- Random Forest: Random Forest is an ensemble learning technique used for classification and regression tasks. It creates an ensemble of decision trees by training each tree on random subsets of both the training data and features. This approach introduces randomness into the model, mitigating overfitting, which is a common problem with individual decision trees.
- XG Boost: XGBoost, short for eXtreme Gradient Boosting, is a robust gradient boosting framework popular for its performance in machine learning competitions and real-world applications. It employs an optimized implementation of gradient boosting, sequentially constructing decision tree ensembles. Each subsequent tree aims to rectify the mistakes of its predecessor. XGBoost focuses on optimized tree construction and regularization techniques to prevent overfitting.
- Split ratio: The split ratio train-test method is employed to assess a model’s performance. This technique divides the data into two sets: a training set and a testing set. The training set educates the model, while the testing set evaluates its performance.
Note: A 70:30 split implies that 70% of the data is allocated for training, and the remaining 30% is reserved for testing. The split ratio is typically determined based on the dataset’s size and the model’s complexity. This approach offers a significant advantage by allowing the model to train and validate on distinct datasets. This helps prevent overfitting, a scenario where a model excessively fits the training data, resulting in poor performance when presented with new, unseen data.
- Do you want to add filters?: Optionally add filters.
- Advance settings (Optional): High cardinality in a column signifies that the column encompasses numerous distinct values, which isn’t favourable for constructing classification models. Conversely, low-variance columns are also unsuitable for model building. Therefore, these settings enable the user to exclude such columns from the dataset.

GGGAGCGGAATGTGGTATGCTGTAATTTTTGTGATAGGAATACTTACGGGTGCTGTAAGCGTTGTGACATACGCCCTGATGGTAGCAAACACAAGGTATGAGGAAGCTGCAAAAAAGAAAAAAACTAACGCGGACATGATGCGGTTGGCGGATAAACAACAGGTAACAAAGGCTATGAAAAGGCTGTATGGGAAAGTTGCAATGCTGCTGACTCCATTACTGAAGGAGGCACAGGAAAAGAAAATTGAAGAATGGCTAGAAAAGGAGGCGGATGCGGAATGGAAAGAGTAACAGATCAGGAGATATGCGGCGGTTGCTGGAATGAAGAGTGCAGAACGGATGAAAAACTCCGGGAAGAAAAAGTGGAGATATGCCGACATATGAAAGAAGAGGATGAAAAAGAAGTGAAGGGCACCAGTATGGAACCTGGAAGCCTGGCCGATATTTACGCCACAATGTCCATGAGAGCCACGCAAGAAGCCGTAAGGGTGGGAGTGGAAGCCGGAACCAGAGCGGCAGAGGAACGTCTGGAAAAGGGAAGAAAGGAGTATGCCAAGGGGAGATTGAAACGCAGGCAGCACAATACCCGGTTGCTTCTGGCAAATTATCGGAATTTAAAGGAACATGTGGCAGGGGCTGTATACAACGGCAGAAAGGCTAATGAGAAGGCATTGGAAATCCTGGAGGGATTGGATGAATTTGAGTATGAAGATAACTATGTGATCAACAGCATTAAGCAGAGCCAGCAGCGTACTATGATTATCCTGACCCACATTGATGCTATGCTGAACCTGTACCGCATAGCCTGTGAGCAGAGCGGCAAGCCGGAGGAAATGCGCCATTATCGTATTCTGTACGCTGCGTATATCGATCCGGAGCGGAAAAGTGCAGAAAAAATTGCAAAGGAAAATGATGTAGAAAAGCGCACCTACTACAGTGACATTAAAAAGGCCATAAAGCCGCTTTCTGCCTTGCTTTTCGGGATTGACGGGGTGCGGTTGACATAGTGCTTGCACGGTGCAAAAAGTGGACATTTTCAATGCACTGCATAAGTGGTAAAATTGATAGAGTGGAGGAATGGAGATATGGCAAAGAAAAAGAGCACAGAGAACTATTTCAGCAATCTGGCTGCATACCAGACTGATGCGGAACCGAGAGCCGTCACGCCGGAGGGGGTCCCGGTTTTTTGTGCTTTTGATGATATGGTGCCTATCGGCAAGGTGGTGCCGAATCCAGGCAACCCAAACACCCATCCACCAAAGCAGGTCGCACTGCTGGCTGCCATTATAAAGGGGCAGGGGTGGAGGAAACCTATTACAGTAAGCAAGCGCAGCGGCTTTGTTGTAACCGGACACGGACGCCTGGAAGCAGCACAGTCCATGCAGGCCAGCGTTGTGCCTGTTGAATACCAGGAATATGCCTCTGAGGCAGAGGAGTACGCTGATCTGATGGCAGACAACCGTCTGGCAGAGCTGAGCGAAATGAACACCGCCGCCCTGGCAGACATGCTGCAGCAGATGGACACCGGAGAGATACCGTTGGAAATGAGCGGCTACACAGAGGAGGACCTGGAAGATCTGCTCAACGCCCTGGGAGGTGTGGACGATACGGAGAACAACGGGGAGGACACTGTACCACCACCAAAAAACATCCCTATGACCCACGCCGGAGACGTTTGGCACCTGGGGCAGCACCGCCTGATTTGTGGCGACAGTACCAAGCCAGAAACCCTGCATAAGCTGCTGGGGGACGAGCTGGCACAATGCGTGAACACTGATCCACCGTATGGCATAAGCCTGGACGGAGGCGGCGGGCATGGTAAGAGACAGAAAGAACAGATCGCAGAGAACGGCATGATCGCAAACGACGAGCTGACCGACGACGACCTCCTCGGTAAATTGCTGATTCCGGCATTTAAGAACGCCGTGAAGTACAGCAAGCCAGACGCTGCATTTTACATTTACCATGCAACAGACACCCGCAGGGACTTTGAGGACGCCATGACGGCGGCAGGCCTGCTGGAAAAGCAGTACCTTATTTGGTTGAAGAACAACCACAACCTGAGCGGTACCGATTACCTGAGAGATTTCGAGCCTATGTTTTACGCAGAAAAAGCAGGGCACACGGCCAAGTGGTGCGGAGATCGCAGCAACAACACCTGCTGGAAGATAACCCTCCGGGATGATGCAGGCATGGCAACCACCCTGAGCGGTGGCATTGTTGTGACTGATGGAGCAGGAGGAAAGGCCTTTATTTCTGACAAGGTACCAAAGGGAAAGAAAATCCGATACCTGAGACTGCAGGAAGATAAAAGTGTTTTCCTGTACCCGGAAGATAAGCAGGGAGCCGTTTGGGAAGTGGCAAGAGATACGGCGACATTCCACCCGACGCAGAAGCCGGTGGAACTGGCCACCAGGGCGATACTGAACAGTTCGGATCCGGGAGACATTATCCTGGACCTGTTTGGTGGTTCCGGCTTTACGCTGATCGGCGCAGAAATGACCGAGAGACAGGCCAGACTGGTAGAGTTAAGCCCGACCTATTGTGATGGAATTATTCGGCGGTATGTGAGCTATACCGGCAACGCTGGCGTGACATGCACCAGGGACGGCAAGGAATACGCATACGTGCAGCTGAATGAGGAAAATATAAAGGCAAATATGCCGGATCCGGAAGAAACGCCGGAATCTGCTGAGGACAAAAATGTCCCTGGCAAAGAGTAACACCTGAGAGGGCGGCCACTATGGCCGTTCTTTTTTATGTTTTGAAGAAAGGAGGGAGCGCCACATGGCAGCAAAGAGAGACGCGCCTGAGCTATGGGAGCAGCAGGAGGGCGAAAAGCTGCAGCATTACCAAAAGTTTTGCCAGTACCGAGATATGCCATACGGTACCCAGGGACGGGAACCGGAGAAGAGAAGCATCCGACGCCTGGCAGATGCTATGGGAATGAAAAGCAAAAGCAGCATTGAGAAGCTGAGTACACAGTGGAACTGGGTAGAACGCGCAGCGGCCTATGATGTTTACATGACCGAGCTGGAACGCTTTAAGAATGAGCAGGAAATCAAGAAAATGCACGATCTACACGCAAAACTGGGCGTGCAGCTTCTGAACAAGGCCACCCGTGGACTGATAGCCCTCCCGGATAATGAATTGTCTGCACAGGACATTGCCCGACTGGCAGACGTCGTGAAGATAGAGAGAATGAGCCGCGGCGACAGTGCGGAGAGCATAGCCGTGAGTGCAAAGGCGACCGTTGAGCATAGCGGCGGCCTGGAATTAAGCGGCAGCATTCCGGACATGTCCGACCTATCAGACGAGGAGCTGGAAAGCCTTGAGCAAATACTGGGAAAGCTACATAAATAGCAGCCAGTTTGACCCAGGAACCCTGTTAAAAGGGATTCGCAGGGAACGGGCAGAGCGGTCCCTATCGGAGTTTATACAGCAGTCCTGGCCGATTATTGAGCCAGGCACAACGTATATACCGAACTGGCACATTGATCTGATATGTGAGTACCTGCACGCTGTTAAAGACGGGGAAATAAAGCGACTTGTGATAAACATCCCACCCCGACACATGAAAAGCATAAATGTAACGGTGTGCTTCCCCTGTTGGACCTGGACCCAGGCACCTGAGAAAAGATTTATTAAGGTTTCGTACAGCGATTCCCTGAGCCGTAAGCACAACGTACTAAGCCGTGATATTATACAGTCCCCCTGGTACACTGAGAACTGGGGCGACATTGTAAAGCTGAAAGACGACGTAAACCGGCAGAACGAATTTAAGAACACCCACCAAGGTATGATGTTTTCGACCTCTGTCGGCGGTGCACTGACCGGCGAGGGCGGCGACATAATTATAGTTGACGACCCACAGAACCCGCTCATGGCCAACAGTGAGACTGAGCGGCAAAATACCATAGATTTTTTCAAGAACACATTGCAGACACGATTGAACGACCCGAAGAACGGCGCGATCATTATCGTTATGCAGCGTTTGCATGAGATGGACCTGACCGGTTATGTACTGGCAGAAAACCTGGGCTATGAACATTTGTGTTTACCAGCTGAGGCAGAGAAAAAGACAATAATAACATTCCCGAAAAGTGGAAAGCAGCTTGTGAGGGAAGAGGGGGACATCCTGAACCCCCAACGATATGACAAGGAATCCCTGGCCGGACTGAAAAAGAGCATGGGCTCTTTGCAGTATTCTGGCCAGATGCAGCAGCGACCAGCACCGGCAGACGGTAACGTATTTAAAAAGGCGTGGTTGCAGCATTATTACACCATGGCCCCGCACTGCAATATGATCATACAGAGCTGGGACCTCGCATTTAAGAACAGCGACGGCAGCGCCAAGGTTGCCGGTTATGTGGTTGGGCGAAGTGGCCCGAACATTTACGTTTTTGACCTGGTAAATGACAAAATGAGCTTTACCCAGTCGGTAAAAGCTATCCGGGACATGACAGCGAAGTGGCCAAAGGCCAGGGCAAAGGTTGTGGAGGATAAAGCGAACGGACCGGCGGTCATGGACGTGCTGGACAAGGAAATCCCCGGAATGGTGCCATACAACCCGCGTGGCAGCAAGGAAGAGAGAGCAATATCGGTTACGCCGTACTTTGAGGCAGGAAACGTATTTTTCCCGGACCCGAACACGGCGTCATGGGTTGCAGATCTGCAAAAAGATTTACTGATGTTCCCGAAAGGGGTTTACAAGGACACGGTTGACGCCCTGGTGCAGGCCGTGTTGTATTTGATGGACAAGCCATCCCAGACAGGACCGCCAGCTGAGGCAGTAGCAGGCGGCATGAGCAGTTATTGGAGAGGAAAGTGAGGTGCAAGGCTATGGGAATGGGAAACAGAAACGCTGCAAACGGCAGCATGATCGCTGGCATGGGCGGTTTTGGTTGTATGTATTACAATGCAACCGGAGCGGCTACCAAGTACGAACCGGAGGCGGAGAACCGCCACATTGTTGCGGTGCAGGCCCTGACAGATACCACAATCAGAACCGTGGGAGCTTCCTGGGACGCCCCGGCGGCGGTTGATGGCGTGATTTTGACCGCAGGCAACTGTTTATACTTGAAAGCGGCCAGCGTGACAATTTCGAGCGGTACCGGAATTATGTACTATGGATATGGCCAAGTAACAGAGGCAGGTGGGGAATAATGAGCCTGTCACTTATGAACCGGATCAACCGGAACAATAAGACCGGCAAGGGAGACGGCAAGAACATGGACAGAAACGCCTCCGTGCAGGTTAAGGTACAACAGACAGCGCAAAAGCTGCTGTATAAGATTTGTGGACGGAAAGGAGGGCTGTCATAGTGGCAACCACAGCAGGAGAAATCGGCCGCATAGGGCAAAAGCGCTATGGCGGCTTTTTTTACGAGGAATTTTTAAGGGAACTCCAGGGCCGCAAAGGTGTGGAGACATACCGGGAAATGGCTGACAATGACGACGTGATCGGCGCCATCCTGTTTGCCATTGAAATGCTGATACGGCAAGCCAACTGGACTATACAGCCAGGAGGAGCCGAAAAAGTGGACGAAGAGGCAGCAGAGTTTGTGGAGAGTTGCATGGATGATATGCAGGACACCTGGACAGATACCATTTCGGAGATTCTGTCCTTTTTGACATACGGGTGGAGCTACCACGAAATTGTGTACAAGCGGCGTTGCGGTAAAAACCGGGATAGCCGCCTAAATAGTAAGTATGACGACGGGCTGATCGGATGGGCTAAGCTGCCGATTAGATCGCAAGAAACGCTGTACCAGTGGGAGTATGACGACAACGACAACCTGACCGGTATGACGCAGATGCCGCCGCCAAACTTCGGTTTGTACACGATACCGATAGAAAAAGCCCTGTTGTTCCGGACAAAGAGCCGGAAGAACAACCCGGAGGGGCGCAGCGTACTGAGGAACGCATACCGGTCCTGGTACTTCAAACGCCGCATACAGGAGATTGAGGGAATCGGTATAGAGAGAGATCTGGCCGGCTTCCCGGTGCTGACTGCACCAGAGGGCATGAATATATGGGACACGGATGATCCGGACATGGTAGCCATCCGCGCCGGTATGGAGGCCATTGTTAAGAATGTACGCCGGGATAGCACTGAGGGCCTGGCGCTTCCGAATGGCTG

Step 5: Users can tailor the insights narrative, outlining all the variables utilized in crafting the insight. Then, click on “Save”.
Step 6: Name the insight for future access (default suggestion provided) and save it.
Step 7: A new window appears; click “Execute Now” to generate insights.
To enhance comprehension, we’ve developed a classification model focusing on the Department as the output variable, using gender as a unique identifier, education as an input variable, and logistic regression as the algorithm. Utilizing an 80% training and 20% testing split ratio, the model aims to classify gender-wise education within various departments.
Following the classification analysis conducted using the created model, users can leverage the same model to generate a forecast for similar data.
Re-use already available model
Step 1: After choosing schema, select “Reuse an existing model” in the insight approach, then select the previously created model for classification.
Step 2: Users can tailor the insights narrative, outlining all the variables utilized in crafting the insight. Then, click on “Save”.
Step 3: Name the insight for future access (default suggestion provided) and save it.
Step 4: A new window appears; click “Execute Now” to generate insights.
The forecast analysis insight in classification displays, showcasing the forecast on classified variables.
Click on the three dots located at the top right corner, then select “Convert to grid”.This action will display the classified data along with the forecasted value.